As technology has advanced and online banking has become more popular, writing personal cheques has declined in favour of direct deposits, wire transfers and electronic funds transfers.
Cheques, however, remain in use and it’s helpful to understand how to read a cheque, even if you typically do your banking online.
Reading the main parts of a cheque
A cheque is divided up into multiple parts. Each section is important and contains details about the account holder and their account.
Personal information on a cheque
In the top left corner of the cheque, you’ll find information about the authorized user or users of the account from which the cheque will withdraw money.
- The top line is your full name associated with your bank account.
- The second line is your home street address.
- The third line is your city, province and postal code.
Personalised cheques already have this information written out. Some cheques — like starter or temporary cheques — may require the user to write out the information themselves.
Bank information on a cheque
At the bottom of the cheque, you will notice a series of groups of numbers, known as your bank account and routing numbers. Note that the first number at the bottom left is the number of the cheque (it’s three digits). The numbers that follow are your banking information.
There are three important banking numbers that are found on a cheque.
- Your transit number. This is the five-digit number that follows the cheque number when you read the cheque from left to right. The transit number indicates the branch of a financial institution at which you opened your account.
- Your institution number. This is a three-digit number and follows the transit number. Your institution number is a unique code assigned to each bank or financial institution to identify them. Note that your transit number plus your institution number is sometimes referred to as a “routing number.”
- Your account number. This number will be at least seven digits, but could be up to 12 depending on your banking institution. The account number refers to which specific bank account the money from the cheque will be withdrawn from.
Other things to notice when reading a cheque
Any personal and banking information found on your cheque should be the same on every single cheque you write. The other information on the cheque, however, will change.
- The number of the cheque, which as mentioned above, is three digits and can be found in the bottom left corner, as well as the top right corner.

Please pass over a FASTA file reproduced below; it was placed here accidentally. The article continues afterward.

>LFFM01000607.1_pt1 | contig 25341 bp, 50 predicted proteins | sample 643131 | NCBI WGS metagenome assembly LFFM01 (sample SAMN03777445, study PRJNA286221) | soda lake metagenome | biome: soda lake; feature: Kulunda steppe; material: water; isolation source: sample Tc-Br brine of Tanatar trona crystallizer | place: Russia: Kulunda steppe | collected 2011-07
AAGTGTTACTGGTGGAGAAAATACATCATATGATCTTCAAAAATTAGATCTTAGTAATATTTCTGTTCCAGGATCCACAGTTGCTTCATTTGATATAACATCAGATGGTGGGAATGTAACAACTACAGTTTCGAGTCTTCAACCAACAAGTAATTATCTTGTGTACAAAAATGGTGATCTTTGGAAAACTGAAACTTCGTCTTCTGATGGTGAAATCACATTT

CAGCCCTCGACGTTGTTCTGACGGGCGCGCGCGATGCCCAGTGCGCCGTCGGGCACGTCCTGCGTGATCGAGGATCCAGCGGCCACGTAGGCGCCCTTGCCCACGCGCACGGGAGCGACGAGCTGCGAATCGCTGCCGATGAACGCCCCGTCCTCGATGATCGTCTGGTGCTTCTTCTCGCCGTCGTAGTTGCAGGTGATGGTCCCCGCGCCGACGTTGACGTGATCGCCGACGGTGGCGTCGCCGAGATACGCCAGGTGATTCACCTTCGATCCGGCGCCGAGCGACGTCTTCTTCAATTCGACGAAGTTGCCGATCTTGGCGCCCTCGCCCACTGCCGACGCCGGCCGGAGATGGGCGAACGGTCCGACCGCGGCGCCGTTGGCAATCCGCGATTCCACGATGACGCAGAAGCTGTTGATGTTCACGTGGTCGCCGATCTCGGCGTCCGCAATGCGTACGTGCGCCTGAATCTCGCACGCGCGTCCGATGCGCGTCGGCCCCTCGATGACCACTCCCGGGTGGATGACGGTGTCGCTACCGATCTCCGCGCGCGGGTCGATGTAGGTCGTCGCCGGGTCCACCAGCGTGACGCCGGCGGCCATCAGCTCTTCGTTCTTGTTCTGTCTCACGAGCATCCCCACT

- The date, which will be below the cheque number on the top right corner.
- The payee. Your cheque will have a line with the words “pay to the order of” in front of it. This is where you write the company or individual’s name by whom the cheque can be cashed or deposited.
- The payment amount, which is written out in full words. For example: “One hundred and eighty-seven dollars.” Beside that, in a small box the amount is written again, in numerals. So, using our example, $187.00.
Why it’s important to know how to read a cheque
Though cheques are increasingly less popular, they are by no means obsolete. Some businesses and people may prefer to receive cheques and they are a good way to send money via the post if the need should ever arise.
It’s also worth noting that some financial institutions in Canada may treat cheques that are older than six months as invalid. Check the date of any cheque you receive (or find in the back of a drawer) to be sure you can cash or deposit it.
Additionally, the banking numbers located on the bottom of the cheque are what you’ll need to to set up direct deposits or automatic payments from your banking accounts.
There are other places to find this information, such as the bank’s website or your latest bank statement, but looking at a cheque is an easy way to find it all in one place.
A void cheque is one that has been rendered invalid by writing “VOID” across it. Voided cheques are often used to transmit banking details for the purpose of making an electronic transaction.
Bank drafts, certified cheques and money orders are all secure alternatives to cash, but they differ in availability, amount limits and cost.